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A Waiting Game For Homeowners Trying To Sell Short

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A Waiting Game For Homeowners Trying To Sell Short

A Waiting Game For Homeowners Trying To Sell Short

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  • <iframe src="" width="100%" height="290" frameborder="0" scrolling="no" title="NPR embedded audio player">
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And banks are often of dragging their feet when a homeowner wants to sell a property short, that is, for less than what is still owed on the mortgage. New federal guidelines could push banks to approve those short sales faster.

Minnesota Public Radio's Annie Baxter has more.

ANNIE BAXTER, BYLINE: A lot of short sales might be better dubbed really long and drawn out sales. Just ask Cathy Yamauchi. She's been trying to unload her house through a short sale since Thanksgiving. A divorce and a drop in income put her in a bind financially, and she says she can't afford the place anymore. She stopped paying the mortgage nine months ago. That's left her in a state of perpetual packing. She points inside a nearly empty kitchen cupboard.

CATHY YAMAUCHI: And then even like my baking dishes, like, I wanted to bake something one night, and I'm like, oh, I already packed that baking dish. So yeah, it's - my cupboards are pretty bare.

BAXTER: Yamauchi initially tried selling the house for the balance on her mortgage, $280,000, but she eventually dropped the price by about 50 grand. That's essentially how a short sale works. The sale price is less than what the seller owes the bank. A buyer made an offer, and since then Yamauchi's realtor has tried twice to submit a short sale request to the servicer. That's the company that collects mortgage payments on behalf of the holder of the loan.

In this case, Citigroup's the servicer. A company spokesman says Yamauchi's short sale application got routed wrong and there were, quote, "lapses in communication among the various parties involved." Citi is now considering Cathy Yamauchi's request, and she just hopes to get an answer soon, so she knows when she's moving.

YAMAUCHI: You're just waiting, waiting. It's a waiting game.

BAXTER: Starting this month, that waiting game will have some new rules - at least in the case of loans controlled by Fannie Mae and Freddie Mac, which account for about a third of the troubled mortgages out there. The companies that service Fannie and Freddie home loans will have to make decisions on short sales within 30 days. A one-month extension is possible, then the servicer has to provide weekly status updates to homeowners on where the short sale stands.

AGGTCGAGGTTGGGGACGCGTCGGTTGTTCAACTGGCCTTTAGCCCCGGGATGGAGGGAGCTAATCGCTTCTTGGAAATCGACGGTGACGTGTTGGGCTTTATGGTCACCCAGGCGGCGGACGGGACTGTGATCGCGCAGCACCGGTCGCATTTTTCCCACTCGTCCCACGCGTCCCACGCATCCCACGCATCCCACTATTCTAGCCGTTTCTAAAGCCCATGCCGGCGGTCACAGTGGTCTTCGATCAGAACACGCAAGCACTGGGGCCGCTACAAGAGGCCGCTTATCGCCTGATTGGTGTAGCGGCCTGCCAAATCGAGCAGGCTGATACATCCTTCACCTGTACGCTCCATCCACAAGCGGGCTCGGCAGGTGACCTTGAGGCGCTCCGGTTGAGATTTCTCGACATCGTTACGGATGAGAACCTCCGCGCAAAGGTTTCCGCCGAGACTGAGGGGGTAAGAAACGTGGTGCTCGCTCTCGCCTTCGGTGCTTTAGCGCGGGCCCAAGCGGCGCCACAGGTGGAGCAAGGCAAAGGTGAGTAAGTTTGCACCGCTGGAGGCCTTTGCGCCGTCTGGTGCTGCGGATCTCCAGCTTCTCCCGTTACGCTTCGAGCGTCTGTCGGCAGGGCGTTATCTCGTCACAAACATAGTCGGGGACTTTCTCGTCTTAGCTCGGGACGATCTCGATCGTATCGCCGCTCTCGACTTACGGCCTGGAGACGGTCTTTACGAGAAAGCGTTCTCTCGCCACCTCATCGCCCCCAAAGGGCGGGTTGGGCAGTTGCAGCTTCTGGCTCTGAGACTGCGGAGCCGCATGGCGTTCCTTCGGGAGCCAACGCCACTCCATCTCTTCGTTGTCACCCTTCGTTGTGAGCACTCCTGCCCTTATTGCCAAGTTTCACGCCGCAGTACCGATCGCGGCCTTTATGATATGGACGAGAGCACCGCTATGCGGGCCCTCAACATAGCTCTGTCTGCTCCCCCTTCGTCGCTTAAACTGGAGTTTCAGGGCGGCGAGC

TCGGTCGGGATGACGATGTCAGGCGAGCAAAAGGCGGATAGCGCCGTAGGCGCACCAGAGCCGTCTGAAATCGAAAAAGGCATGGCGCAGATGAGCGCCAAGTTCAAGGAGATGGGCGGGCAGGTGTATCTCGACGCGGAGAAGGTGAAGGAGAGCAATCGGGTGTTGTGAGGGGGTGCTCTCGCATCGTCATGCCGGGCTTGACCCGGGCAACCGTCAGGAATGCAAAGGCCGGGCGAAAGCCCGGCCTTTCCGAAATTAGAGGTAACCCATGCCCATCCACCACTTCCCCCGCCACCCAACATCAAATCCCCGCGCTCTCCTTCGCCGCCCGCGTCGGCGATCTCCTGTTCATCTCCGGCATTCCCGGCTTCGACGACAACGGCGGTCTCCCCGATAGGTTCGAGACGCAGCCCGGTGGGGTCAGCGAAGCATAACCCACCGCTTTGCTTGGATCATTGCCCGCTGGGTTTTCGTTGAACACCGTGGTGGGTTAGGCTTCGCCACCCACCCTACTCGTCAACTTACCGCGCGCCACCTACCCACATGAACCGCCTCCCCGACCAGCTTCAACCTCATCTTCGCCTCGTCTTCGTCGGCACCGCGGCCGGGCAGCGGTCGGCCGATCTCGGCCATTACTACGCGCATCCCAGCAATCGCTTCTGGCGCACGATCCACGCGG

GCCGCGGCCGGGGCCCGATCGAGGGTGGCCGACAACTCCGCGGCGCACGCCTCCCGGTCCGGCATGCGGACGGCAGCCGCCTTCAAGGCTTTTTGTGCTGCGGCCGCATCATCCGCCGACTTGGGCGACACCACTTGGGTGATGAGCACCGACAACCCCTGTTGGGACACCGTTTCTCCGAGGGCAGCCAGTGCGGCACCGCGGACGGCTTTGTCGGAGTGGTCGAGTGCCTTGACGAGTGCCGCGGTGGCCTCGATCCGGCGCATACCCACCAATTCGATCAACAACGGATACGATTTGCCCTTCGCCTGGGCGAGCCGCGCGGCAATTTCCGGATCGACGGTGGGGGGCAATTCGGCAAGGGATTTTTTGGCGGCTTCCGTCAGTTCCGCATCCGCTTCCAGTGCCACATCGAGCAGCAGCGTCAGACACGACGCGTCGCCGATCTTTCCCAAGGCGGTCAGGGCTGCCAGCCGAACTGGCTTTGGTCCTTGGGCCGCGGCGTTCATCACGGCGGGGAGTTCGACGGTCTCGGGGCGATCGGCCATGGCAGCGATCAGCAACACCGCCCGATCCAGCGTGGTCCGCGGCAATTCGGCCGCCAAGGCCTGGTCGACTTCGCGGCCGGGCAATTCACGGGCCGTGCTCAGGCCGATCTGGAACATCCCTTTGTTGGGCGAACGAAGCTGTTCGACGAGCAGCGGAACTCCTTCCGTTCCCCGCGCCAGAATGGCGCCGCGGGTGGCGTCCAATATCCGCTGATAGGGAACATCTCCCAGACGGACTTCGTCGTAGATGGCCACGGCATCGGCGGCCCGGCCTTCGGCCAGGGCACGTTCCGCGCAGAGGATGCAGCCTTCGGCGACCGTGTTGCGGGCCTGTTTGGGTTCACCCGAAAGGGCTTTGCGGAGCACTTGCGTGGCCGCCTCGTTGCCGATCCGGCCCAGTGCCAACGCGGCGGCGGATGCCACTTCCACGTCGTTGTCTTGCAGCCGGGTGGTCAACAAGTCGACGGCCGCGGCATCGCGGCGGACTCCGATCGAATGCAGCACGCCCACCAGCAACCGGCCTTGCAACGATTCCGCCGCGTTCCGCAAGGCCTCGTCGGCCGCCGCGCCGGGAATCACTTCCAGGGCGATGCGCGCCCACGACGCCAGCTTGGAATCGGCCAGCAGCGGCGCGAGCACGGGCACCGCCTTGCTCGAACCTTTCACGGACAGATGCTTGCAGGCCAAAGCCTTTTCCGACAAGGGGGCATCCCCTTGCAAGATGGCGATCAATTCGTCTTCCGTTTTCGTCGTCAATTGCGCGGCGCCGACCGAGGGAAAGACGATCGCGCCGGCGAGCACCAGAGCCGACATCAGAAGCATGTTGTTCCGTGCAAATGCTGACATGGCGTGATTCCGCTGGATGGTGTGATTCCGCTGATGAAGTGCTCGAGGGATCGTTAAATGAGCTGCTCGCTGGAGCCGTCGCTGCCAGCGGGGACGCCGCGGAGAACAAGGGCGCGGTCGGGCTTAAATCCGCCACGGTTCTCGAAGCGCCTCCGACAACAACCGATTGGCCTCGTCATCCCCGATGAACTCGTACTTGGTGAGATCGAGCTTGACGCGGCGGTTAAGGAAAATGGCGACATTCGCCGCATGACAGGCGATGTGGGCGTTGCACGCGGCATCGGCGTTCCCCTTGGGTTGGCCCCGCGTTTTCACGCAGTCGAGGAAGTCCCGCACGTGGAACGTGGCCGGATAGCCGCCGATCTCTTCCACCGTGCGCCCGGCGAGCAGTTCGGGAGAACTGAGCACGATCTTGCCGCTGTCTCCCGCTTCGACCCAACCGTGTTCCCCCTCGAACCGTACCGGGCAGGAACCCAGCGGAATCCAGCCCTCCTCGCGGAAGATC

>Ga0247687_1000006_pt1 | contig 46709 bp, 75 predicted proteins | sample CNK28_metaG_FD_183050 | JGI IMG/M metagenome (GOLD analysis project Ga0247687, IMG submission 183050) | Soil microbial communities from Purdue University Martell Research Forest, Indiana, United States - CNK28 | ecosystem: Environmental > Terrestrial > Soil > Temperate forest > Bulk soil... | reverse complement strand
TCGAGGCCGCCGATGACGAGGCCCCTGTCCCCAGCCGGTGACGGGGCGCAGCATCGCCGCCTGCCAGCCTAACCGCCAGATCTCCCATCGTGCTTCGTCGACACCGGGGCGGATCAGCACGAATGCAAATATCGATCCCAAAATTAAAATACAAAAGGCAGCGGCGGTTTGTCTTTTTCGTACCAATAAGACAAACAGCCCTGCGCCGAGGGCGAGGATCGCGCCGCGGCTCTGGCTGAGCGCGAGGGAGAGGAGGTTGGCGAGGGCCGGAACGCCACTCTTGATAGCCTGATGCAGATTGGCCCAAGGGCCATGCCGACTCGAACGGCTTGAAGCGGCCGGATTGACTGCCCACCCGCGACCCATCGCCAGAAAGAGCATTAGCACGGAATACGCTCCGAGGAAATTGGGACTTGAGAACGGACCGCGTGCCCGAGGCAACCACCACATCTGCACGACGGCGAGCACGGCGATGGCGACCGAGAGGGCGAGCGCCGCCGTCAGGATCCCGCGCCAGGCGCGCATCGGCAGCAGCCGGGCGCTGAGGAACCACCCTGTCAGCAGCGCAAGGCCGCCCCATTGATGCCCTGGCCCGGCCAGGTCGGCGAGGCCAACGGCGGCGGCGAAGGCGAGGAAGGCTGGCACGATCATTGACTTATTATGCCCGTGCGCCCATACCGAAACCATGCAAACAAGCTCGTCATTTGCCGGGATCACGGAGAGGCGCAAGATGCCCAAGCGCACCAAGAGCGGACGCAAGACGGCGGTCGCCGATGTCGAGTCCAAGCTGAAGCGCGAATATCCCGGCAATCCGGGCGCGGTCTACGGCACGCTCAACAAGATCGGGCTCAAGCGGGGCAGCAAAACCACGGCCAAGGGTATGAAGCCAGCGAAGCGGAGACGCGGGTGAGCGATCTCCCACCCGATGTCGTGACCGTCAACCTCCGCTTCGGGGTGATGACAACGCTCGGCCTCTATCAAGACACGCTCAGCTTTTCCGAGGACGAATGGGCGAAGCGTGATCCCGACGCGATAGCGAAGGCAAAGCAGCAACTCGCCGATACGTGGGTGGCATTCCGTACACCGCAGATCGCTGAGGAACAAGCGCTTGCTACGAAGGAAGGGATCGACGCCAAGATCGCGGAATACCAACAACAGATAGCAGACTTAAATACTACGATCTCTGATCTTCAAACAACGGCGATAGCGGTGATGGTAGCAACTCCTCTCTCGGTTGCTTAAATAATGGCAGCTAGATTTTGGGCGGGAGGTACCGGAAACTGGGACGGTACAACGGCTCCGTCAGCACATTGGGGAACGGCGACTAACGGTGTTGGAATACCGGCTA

Citigroup didn't want to talk about the new rules on tape, but another major mortgage servicer, Wells Fargo, did oblige, and explained why the short sale process can be so darn complicated.

BART VINCENT: Certainly in some cases there can be some challenges with all the multiple parties that are involved in a short sale and getting approval from everyone that's involved.

BAXTER: That's Bart Vincent of Wells Fargo's short sale division. He says to push a short sale through, servicers have to wrangle consent from a lot of different stakeholders, like the lender or investor who controls the loan, the mortgage insurance company and sometimes a second or third lien holder, any one of which can hold up the process. But Vincent says his bank now has more experience getting those entities on the same page. And he says, on average, Wells Fargo is responding to short sale requests within 15 days of getting all the necessary paperwork.

Vincent knows that Wells Fargo generally favors short sales because they involve smaller losses than foreclosures, which often sell for even less of the original loan amount. Vincent believes his bank will have no trouble complying with the new Fannie and Freddie guidelines.

VINCENT: We think that probably quicker decisions for all of short sales are better for everyone - the investor, the servicer and the borrower.

BAXTER: Real estate agent Chris Willette has handled a couple hundred short sales, and he remains skeptical. He says servicers have ways to botch the paperwork. Willette thinks that will continue, even with the new rules.

CHRIS WILLETTE: Quite frankly they're still going to give the same excuses - that they've lost the paperwork, that the loan number wasn't on every page of the paperwork. I don't think it's going to do much.

BAXTER: Willette also fears that servicers' quicker decisions on short sales could just mean more rejections. Another issue, a lot of delinquent loans that could end up as short sales are not controlled by Fannie or Freddie and won't be helped by the new rules. Still, experts say Fannie and Freddie's new guidelines could nudge servicers across the board to speed up short sales.

For NPR News, I'm Annie Baxter in St. Paul.

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